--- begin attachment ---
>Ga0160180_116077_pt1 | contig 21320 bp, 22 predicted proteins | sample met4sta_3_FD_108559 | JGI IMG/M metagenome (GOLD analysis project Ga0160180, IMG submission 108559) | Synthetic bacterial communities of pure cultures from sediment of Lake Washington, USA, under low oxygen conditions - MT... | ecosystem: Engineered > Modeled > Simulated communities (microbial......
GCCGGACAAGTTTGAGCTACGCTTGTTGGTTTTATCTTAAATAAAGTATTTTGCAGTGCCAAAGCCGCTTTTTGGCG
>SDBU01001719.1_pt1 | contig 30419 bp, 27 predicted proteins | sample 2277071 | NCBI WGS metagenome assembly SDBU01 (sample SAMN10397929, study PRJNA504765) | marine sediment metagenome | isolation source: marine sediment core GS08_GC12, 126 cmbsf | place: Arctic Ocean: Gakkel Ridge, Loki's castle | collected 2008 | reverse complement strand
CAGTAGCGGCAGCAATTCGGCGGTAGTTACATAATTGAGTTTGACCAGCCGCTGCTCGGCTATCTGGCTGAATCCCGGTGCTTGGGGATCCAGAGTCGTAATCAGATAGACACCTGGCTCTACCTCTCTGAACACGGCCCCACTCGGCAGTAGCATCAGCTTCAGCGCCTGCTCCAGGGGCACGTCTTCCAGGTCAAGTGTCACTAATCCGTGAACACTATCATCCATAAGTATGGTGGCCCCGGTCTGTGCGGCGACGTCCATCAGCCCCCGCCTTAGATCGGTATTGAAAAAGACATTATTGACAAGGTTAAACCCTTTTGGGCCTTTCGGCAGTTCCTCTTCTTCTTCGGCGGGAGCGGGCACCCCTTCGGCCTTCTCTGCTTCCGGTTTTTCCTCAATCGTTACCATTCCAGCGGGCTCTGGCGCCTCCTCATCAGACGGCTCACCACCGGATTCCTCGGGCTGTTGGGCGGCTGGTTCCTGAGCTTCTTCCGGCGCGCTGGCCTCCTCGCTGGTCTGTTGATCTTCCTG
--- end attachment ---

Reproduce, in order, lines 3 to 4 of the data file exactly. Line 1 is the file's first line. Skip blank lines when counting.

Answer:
>SDBU01001719.1_pt1 | contig 30419 bp, 27 predicted proteins | sample 2277071 | NCBI WGS metagenome assembly SDBU01 (sample SAMN10397929, study PRJNA504765) | marine sediment metagenome | isolation source: marine sediment core GS08_GC12, 126 cmbsf | place: Arctic Ocean: Gakkel Ridge, Loki's castle | collected 2008 | reverse complement strand
CAGTAGCGGCAGCAATTCGGCGGTAGTTACATAATTGAGTTTGACCAGCCGCTGCTCGGCTATCTGGCTGAATCCCGGTGCTTGGGGATCCAGAGTCGTAATCAGATAGACACCTGGCTCTACCTCTCTGAACACGGCCCCACTCGGCAGTAGCATCAGCTTCAGCGCCTGCTCCAGGGGCACGTCTTCCAGGTCAAGTGTCACTAATCCGTGAACACTATCATCCATAAGTATGGTGGCCCCGGTCTGTGCGGCGACGTCCATCAGCCCCCGCCTTAGATCGGTATTGAAAAAGACATTATTGACAAGGTTAAACCCTTTTGGGCCTTTCGGCAGTTCCTCTTCTTCTTCGGCGGGAGCGGGCACCCCTTCGGCCTTCTCTGCTTCCGGTTTTTCCTCAATCGTTACCATTCCAGCGGGCTCTGGCGCCTCCTCATCAGACGGCTCACCACCGGATTCCTCGGGCTGTTGGGCGGCTGGTTCCTGAGCTTCTTCCGGCGCGCTGGCCTCCTCGCTGGTCTGTTGATCTTCCTG